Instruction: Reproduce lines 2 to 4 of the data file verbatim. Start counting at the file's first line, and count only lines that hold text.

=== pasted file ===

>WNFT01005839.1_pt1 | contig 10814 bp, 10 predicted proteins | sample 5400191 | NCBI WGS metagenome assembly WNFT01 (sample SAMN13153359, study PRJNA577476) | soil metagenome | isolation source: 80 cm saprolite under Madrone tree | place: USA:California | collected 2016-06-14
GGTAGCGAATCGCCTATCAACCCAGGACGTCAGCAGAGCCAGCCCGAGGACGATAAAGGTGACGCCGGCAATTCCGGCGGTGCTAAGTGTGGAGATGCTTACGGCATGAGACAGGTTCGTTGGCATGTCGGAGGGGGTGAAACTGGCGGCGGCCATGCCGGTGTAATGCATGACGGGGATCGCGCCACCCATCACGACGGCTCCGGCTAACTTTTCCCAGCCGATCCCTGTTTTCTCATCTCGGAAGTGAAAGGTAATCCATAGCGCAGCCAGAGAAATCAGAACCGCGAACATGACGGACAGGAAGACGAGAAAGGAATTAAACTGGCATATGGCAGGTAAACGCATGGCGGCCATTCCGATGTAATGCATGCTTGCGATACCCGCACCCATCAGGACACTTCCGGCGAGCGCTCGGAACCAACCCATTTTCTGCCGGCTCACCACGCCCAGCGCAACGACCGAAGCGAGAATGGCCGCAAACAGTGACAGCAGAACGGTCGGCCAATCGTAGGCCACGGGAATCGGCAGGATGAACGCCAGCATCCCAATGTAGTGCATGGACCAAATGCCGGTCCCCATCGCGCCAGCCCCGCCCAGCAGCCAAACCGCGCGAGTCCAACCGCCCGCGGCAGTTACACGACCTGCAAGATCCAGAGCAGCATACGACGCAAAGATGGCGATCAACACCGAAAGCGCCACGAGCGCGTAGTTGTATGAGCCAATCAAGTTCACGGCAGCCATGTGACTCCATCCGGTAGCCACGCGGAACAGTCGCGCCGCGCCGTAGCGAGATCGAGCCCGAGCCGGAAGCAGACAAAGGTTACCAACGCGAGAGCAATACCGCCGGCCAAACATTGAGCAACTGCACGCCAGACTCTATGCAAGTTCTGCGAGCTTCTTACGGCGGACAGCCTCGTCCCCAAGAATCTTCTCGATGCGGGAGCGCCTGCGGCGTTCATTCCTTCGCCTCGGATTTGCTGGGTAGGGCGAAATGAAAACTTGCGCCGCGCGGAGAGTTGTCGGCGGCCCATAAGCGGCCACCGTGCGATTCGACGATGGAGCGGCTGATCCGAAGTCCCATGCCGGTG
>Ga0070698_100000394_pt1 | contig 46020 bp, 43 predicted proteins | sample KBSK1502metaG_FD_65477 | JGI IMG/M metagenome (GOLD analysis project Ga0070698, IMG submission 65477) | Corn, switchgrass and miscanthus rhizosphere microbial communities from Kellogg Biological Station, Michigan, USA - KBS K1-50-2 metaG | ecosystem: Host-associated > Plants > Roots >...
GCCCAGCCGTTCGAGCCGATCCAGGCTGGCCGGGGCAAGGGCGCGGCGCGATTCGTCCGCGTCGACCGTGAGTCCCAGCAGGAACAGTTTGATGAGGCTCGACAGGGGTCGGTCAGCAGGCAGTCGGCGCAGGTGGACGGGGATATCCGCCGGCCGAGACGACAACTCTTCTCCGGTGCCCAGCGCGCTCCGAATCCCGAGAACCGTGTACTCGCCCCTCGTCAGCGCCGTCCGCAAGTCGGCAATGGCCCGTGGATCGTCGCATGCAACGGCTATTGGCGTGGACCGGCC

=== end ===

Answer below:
GGTAGCGAATCGCCTATCAACCCAGGACGTCAGCAGAGCCAGCCCGAGGACGATAAAGGTGACGCCGGCAATTCCGGCGGTGCTAAGTGTGGAGATGCTTACGGCATGAGACAGGTTCGTTGGCATGTCGGAGGGGGTGAAACTGGCGGCGGCCATGCCGGTGTAATGCATGACGGGGATCGCGCCACCCATCACGACGGCTCCGGCTAACTTTTCCCAGCCGATCCCTGTTTTCTCATCTCGGAAGTGAAAGGTAATCCATAGCGCAGCCAGAGAAATCAGAACCGCGAACATGACGGACAGGAAGACGAGAAAGGAATTAAACTGGCATATGGCAGGTAAACGCATGGCGGCCATTCCGATGTAATGCATGCTTGCGATACCCGCACCCATCAGGACACTTCCGGCGAGCGCTCGGAACCAACCCATTTTCTGCCGGCTCACCACGCCCAGCGCAACGACCGAAGCGAGAATGGCCGCAAACAGTGACAGCAGAACGGTCGGCCAATCGTAGGCCACGGGAATCGGCAGGATGAACGCCAGCATCCCAATGTAGTGCATGGACCAAATGCCGGTCCCCATCGCGCCAGCCCCGCCCAGCAGCCAAACCGCGCGAGTCCAACCGCCCGCGGCAGTTACACGACCTGCAAGATCCAGAGCAGCATACGACGCAAAGATGGCGATCAACACCGAAAGCGCCACGAGCGCGTAGTTGTATGAGCCAATCAAGTTCACGGCAGCCATGTGACTCCATCCGGTAGCCACGCGGAACAGTCGCGCCGCGCCGTAGCGAGATCGAGCCCGAGCCGGAAGCAGACAAAGGTTACCAACGCGAGAGCAATACCGCCGGCCAAACATTGAGCAACTGCACGCCAGACTCTATGCAAGTTCTGCGAGCTTCTTACGGCGGACAGCCTCGTCCCCAAGAATCTTCTCGATGCGGGAGCGCCTGCGGCGTTCATTCCTTCGCCTCGGATTTGCTGGGTAGGGCGAAATGAAAACTTGCGCCGCGCGGAGAGTTGTCGGCGGCCCATAAGCGGCCACCGTGCGATTCGACGATGGAGCGGCTGATCCGAAGTCCCATGCCGGTG
>Ga0070698_100000394_pt1 | contig 46020 bp, 43 predicted proteins | sample KBSK1502metaG_FD_65477 | JGI IMG/M metagenome (GOLD analysis project Ga0070698, IMG submission 65477) | Corn, switchgrass and miscanthus rhizosphere microbial communities from Kellogg Biological Station, Michigan, USA - KBS K1-50-2 metaG | ecosystem: Host-associated > Plants > Roots >...
GCCCAGCCGTTCGAGCCGATCCAGGCTGGCCGGGGCAAGGGCGCGGCGCGATTCGTCCGCGTCGACCGTGAGTCCCAGCAGGAACAGTTTGATGAGGCTCGACAGGGGTCGGTCAGCAGGCAGTCGGCGCAGGTGGACGGGGATATCCGCCGGCCGAGACGACAACTCTTCTCCGGTGCCCAGCGCGCTCCGAATCCCGAGAACCGTGTACTCGCCCCTCGTCAGCGCCGTCCGCAAGTCGGCAATGGCCCGTGGATCGTCGCATGCAACGGCTATTGGCGTGGACCGGCC